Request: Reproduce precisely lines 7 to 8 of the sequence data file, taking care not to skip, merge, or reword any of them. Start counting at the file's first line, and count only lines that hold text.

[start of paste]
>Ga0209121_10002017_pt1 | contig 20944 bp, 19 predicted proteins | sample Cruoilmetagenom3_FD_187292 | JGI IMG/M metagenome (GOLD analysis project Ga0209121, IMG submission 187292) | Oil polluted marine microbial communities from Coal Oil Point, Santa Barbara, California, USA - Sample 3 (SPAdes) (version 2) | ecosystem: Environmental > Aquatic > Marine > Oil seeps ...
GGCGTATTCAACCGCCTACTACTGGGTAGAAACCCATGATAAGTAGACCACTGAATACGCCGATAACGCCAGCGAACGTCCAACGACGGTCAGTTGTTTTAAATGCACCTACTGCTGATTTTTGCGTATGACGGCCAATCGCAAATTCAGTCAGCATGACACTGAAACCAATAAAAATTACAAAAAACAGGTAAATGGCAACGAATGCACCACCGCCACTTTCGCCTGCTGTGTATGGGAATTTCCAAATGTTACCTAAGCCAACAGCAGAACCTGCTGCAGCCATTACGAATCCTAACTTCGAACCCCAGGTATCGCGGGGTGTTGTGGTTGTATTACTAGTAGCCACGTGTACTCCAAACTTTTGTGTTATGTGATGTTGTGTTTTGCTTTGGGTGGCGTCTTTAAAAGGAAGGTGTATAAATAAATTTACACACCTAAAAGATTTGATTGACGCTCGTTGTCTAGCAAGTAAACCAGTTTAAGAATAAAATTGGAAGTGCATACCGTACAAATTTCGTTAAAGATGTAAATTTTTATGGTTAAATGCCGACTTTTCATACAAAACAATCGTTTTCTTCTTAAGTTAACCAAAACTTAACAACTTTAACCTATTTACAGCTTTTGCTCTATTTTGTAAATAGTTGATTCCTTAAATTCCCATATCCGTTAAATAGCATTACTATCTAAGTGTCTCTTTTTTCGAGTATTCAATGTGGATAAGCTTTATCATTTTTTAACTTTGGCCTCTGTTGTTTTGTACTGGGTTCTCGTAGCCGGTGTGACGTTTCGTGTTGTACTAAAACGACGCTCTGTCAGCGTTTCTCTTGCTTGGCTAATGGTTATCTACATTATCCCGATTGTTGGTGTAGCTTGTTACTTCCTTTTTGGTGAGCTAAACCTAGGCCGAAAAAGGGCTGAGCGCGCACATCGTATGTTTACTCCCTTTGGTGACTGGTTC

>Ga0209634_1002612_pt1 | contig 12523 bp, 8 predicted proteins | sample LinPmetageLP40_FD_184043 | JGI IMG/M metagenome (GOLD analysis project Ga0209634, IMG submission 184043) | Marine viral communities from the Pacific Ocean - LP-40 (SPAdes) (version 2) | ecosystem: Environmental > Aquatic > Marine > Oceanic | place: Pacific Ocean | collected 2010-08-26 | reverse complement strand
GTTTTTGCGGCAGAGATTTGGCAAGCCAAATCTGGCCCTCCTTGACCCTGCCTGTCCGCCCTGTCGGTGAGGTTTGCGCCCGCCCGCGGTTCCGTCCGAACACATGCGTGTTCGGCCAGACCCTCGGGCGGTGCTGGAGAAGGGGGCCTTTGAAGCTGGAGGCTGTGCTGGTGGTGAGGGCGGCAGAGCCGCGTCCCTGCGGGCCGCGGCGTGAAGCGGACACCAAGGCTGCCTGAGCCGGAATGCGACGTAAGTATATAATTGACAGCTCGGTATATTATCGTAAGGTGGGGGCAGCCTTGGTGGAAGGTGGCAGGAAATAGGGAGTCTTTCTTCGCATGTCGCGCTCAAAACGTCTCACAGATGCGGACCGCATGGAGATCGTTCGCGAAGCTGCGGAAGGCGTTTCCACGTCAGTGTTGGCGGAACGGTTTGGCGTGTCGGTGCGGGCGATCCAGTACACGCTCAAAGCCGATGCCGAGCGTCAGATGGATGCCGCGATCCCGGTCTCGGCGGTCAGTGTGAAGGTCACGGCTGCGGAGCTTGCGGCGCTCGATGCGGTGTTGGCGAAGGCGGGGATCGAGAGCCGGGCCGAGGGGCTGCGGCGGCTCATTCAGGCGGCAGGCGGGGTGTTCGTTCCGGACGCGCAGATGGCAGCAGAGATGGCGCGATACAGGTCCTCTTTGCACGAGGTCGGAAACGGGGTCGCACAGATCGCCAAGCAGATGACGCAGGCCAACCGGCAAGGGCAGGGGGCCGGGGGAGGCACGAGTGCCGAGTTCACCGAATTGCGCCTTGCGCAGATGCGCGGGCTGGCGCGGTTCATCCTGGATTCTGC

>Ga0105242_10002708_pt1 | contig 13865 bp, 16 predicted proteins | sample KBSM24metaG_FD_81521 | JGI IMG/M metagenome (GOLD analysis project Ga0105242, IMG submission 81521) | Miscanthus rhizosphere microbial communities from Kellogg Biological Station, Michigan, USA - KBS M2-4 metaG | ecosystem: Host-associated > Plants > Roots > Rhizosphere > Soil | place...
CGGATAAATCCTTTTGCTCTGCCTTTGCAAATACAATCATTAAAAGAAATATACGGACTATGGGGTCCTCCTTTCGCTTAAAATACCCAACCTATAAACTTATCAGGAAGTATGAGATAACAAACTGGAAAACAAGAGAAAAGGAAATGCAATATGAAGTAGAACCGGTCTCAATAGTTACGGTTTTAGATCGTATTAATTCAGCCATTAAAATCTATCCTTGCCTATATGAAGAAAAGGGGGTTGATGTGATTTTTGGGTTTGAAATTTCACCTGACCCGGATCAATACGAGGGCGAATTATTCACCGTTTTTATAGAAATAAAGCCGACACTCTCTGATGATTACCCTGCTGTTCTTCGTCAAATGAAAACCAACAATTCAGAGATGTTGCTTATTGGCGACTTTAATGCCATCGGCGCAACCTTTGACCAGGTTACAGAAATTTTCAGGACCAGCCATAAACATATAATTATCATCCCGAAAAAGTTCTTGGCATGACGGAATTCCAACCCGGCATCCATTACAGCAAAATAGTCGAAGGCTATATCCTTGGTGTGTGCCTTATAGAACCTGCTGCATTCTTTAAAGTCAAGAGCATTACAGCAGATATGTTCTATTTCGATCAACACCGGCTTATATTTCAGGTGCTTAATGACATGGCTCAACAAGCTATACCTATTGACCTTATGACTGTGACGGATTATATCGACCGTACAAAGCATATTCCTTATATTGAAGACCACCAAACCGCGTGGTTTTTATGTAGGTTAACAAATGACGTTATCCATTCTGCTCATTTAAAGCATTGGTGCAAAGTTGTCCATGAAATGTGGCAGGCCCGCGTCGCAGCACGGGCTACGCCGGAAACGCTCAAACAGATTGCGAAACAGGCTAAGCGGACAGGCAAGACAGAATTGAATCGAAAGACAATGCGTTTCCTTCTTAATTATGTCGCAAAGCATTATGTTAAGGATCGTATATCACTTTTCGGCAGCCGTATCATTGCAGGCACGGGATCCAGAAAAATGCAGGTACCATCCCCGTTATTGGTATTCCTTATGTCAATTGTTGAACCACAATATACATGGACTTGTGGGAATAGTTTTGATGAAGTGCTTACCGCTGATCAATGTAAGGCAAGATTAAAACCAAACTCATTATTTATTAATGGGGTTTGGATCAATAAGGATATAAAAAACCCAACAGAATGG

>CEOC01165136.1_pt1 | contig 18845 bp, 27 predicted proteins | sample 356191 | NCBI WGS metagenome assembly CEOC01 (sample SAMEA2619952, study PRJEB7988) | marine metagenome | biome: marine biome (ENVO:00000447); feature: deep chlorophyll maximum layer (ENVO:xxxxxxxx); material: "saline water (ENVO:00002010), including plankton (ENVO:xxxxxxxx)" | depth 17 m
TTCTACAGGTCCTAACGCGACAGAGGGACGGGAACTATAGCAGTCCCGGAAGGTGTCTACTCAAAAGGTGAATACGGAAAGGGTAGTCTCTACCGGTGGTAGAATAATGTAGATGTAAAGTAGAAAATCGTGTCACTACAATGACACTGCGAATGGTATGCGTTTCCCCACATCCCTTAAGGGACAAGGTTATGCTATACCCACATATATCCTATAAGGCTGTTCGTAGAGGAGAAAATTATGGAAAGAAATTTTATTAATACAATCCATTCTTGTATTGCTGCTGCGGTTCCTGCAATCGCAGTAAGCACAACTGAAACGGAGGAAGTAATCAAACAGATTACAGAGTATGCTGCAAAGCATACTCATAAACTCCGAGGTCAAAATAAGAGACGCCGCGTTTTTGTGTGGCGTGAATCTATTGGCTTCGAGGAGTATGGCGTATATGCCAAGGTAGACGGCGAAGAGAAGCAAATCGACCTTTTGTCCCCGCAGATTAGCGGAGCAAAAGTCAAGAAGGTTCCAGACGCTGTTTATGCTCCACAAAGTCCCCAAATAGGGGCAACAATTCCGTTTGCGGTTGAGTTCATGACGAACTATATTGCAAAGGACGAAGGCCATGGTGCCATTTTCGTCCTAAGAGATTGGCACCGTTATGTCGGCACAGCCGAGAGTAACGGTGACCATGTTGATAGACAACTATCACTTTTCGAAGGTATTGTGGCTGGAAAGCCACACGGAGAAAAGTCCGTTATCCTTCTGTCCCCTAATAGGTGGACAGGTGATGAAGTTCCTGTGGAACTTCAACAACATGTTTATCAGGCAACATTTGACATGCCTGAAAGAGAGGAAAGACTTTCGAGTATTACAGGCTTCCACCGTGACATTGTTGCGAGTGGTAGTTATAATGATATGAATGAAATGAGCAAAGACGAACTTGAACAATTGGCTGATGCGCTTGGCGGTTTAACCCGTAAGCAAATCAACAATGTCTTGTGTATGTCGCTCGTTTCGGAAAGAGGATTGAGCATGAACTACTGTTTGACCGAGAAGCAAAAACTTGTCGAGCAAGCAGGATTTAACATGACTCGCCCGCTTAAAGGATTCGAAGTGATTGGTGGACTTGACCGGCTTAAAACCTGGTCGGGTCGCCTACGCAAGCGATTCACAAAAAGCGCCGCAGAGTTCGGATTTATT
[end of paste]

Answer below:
>CEOC01165136.1_pt1 | contig 18845 bp, 27 predicted proteins | sample 356191 | NCBI WGS metagenome assembly CEOC01 (sample SAMEA2619952, study PRJEB7988) | marine metagenome | biome: marine biome (ENVO:00000447); feature: deep chlorophyll maximum layer (ENVO:xxxxxxxx); material: "saline water (ENVO:00002010), including plankton (ENVO:xxxxxxxx)" | depth 17 m
TTCTACAGGTCCTAACGCGACAGAGGGACGGGAACTATAGCAGTCCCGGAAGGTGTCTACTCAAAAGGTGAATACGGAAAGGGTAGTCTCTACCGGTGGTAGAATAATGTAGATGTAAAGTAGAAAATCGTGTCACTACAATGACACTGCGAATGGTATGCGTTTCCCCACATCCCTTAAGGGACAAGGTTATGCTATACCCACATATATCCTATAAGGCTGTTCGTAGAGGAGAAAATTATGGAAAGAAATTTTATTAATACAATCCATTCTTGTATTGCTGCTGCGGTTCCTGCAATCGCAGTAAGCACAACTGAAACGGAGGAAGTAATCAAACAGATTACAGAGTATGCTGCAAAGCATACTCATAAACTCCGAGGTCAAAATAAGAGACGCCGCGTTTTTGTGTGGCGTGAATCTATTGGCTTCGAGGAGTATGGCGTATATGCCAAGGTAGACGGCGAAGAGAAGCAAATCGACCTTTTGTCCCCGCAGATTAGCGGAGCAAAAGTCAAGAAGGTTCCAGACGCTGTTTATGCTCCACAAAGTCCCCAAATAGGGGCAACAATTCCGTTTGCGGTTGAGTTCATGACGAACTATATTGCAAAGGACGAAGGCCATGGTGCCATTTTCGTCCTAAGAGATTGGCACCGTTATGTCGGCACAGCCGAGAGTAACGGTGACCATGTTGATAGACAACTATCACTTTTCGAAGGTATTGTGGCTGGAAAGCCACACGGAGAAAAGTCCGTTATCCTTCTGTCCCCTAATAGGTGGACAGGTGATGAAGTTCCTGTGGAACTTCAACAACATGTTTATCAGGCAACATTTGACATGCCTGAAAGAGAGGAAAGACTTTCGAGTATTACAGGCTTCCACCGTGACATTGTTGCGAGTGGTAGTTATAATGATATGAATGAAATGAGCAAAGACGAACTTGAACAATTGGCTGATGCGCTTGGCGGTTTAACCCGTAAGCAAATCAACAATGTCTTGTGTATGTCGCTCGTTTCGGAAAGAGGATTGAGCATGAACTACTGTTTGACCGAGAAGCAAAAACTTGTCGAGCAAGCAGGATTTAACATGACTCGCCCGCTTAAAGGATTCGAAGTGATTGGTGGACTTGACCGGCTTAAAACCTGGTCGGGTCGCCTACGCAAGCGATTCACAAAAAGCGCCGCAGAGTTCGGATTTATT